Connecting Building Tech And Software Tech: Are We There Yet?
By Vladi Shunturov
Building technology has come a long way. From the invention of the thermostat by Warren Johnson in 1883, to the evolution of the first digital control system in the 80’s, to the creation of the building automation systems we deploy in modern state-of-the-art commercial buildings today. The number of systems we have in any single building has grown tremendously: HVAC control, lighting control, safety and security, on-site renewable generation, energy storage, car-charging stations, sub-metering systems, air quality and occupancy monitoring, elevators and turnstalls, energy management and tenant management. As building technology has gotten more sophisticated, though, we, as an industry, have been overrun by complexity. Being a building engineer, an energy manager or a facility manager has become more difficult, rather than easier — the exponential growth in multiple point solutions which all require management and oversight is catching up with us.
In other industries with a similar breadth, size and economic impact (commercial buildings represent 15% of GDP in the U.S.), we see software technology playing a major role in how we manage the layers of complexity associated with our day to day work. Yet when it comes to buildings, software has had a hard time transforming the industry to date; the commercial building space is ridden with many dozens of software companies but each company only provides a point solution for a point problem. It’s taken time to provide building owners and operators with a unified view — a single login which would allow building professionals to have complete operational visibility into every aspect of their assets and their systems and enable control through a single user interface — the holy grail of building tech and arguably the most important inflection point in the evolution of the built environment.
I had a math professor when I was a student at Oberlin College who used to say, “Abstraction gives you power.” I now fully understand what he meant. We have hit peak complexity in buildings and it’s diminishing our ability to take full advantage of their full technology potential. If we can use software to abstract from the underlying fragmentation and complexity, we would be able to accomplish some truly remarkable things and harness the full power and efficiency which modern technology has to offer.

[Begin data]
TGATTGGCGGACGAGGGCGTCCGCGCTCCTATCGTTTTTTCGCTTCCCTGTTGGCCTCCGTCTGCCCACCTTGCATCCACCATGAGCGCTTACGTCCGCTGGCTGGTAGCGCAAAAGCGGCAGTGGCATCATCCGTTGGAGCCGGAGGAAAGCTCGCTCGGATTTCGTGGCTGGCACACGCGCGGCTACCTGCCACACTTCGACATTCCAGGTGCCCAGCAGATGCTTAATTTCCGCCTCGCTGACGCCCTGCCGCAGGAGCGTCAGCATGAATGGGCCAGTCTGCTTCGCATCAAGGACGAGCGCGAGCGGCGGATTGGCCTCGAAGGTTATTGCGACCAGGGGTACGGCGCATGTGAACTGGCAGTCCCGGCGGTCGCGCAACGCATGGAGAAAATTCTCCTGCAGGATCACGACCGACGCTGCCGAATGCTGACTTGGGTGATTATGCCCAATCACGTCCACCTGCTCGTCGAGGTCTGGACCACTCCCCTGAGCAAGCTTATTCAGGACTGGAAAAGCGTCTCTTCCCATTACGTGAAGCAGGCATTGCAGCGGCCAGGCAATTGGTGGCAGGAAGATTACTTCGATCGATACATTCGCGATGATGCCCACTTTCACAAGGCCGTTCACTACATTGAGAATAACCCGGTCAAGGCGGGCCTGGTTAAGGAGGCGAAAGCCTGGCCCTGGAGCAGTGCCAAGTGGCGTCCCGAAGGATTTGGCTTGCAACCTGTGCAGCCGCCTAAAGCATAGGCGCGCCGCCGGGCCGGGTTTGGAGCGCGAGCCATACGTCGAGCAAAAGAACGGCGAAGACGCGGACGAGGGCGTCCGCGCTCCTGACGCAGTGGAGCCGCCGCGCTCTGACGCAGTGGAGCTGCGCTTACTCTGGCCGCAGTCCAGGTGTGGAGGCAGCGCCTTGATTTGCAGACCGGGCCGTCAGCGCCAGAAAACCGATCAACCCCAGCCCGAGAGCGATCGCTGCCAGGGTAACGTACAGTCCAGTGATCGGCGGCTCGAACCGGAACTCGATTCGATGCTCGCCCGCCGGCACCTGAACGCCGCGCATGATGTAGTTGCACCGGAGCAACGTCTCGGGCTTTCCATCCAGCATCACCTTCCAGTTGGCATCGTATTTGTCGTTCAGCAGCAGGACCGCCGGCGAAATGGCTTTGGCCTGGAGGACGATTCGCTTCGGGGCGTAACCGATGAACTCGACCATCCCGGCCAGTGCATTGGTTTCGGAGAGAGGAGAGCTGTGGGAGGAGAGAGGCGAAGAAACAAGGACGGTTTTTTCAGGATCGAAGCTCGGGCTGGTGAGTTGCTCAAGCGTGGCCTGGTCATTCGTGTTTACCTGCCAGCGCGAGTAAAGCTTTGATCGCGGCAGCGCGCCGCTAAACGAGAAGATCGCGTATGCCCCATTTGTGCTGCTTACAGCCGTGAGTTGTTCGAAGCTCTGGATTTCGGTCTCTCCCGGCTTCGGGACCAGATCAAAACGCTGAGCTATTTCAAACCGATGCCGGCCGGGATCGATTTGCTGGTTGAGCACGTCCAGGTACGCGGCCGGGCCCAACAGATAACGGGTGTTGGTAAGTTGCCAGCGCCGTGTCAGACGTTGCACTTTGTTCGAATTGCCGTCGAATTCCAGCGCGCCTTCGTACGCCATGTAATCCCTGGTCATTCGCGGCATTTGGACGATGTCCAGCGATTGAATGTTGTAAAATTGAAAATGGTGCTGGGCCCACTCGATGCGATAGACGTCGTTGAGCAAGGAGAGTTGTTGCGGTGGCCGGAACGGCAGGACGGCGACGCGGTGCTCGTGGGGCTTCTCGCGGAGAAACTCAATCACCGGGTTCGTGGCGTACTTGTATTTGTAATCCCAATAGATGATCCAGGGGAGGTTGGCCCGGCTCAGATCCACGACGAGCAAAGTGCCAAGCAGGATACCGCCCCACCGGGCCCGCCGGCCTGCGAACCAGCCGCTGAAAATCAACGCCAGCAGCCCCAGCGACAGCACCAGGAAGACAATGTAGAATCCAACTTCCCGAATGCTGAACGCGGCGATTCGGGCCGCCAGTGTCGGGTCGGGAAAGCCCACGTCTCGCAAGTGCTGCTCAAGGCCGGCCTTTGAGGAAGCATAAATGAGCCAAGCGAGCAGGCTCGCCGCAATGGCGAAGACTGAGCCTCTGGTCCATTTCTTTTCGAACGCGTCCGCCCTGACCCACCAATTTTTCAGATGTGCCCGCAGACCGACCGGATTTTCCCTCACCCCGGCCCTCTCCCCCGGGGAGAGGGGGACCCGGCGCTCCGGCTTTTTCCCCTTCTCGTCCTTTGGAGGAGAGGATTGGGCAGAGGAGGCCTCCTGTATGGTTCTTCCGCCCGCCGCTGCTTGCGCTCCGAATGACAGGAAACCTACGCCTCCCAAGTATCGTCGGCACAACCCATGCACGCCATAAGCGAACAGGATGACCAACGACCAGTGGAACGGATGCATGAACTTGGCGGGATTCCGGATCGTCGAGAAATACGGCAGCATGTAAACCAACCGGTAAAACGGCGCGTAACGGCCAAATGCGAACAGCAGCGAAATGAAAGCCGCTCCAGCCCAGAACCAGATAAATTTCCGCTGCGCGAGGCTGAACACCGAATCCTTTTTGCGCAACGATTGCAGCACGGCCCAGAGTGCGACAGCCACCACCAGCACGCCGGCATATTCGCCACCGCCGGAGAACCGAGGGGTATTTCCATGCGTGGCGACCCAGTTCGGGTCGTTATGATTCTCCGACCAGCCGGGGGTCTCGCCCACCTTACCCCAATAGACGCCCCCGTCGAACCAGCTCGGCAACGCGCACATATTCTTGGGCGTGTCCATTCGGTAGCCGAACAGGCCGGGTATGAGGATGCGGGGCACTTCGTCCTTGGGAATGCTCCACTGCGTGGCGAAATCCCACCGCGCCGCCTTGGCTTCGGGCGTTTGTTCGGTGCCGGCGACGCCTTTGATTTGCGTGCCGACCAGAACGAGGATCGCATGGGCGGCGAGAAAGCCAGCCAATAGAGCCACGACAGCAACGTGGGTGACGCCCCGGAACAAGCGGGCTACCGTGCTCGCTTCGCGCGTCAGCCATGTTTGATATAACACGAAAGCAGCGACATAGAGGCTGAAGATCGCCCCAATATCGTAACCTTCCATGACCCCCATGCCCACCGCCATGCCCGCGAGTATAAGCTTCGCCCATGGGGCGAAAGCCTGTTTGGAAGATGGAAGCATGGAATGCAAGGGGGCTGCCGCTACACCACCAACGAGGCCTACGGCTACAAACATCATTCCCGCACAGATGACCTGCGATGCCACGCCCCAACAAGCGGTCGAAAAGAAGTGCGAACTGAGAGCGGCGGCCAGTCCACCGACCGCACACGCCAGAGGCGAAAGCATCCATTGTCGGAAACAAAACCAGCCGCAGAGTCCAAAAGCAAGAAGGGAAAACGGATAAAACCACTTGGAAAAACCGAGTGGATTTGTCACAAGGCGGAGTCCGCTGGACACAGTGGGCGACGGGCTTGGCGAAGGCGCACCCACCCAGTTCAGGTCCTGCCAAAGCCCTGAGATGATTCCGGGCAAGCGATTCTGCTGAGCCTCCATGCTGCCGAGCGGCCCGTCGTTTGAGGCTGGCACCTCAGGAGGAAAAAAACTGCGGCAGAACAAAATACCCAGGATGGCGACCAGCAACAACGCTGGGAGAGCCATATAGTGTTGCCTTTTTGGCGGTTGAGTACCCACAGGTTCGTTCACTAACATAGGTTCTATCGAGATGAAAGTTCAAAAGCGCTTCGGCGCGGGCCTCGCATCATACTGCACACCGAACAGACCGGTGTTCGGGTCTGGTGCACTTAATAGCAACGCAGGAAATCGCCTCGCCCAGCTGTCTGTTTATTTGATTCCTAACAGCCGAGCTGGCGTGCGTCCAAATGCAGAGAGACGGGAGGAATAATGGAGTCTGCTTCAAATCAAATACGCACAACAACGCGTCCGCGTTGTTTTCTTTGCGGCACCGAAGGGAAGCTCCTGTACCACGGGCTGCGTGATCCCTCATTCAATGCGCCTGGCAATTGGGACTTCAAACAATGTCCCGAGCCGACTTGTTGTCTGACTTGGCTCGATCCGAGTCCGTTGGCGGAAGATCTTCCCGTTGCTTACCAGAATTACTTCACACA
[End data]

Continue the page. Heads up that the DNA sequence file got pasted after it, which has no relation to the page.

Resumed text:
So why has software taken so long to get here, it’s worth asking. The answer is actually remarkably simple: buildings have not been ready for software. At least not until now. For software to thrive, data and systems need to be easily accessible. In other industries that’s happened through open standards. In buildings, however, we haven’t had any truly open standards. Many would argue that BACnet is *the* open standard for buildings. While BACnet has been a critical stepping stone in the evolution of building technology, and has in many ways shaped modern building automation, BACnet is not fully open. At least not by modern standards and certainly not by the standards of modern software technology companies.
BACnet was conceived of all the way back in 1987. That’s two years before the HTTP protocol, which the Internet is built on, was even initiated. It was designed to solve a major interoperability challenge which all HVAC systems faced at the time. In 1995 it officially became an ASHRAE/ANSI Standard and had an almost immediate impact on all major building automation players at the time. Today any system which supports BACNet also claims to be an open system. The question I would like to raise is, open to who? To building technology hardware companies? Yes. To systems integrators? Yes. To the building owner? No. To software technology? Also no. To end users and occupants? Definitely not. BACnet certainly deserves a great deal of credit for pushing building technology innovation forward but it can only be defined as open by 20th century standards. When it comes to the modern 21st century definition of an open standard, BACnet falls short by a long margin.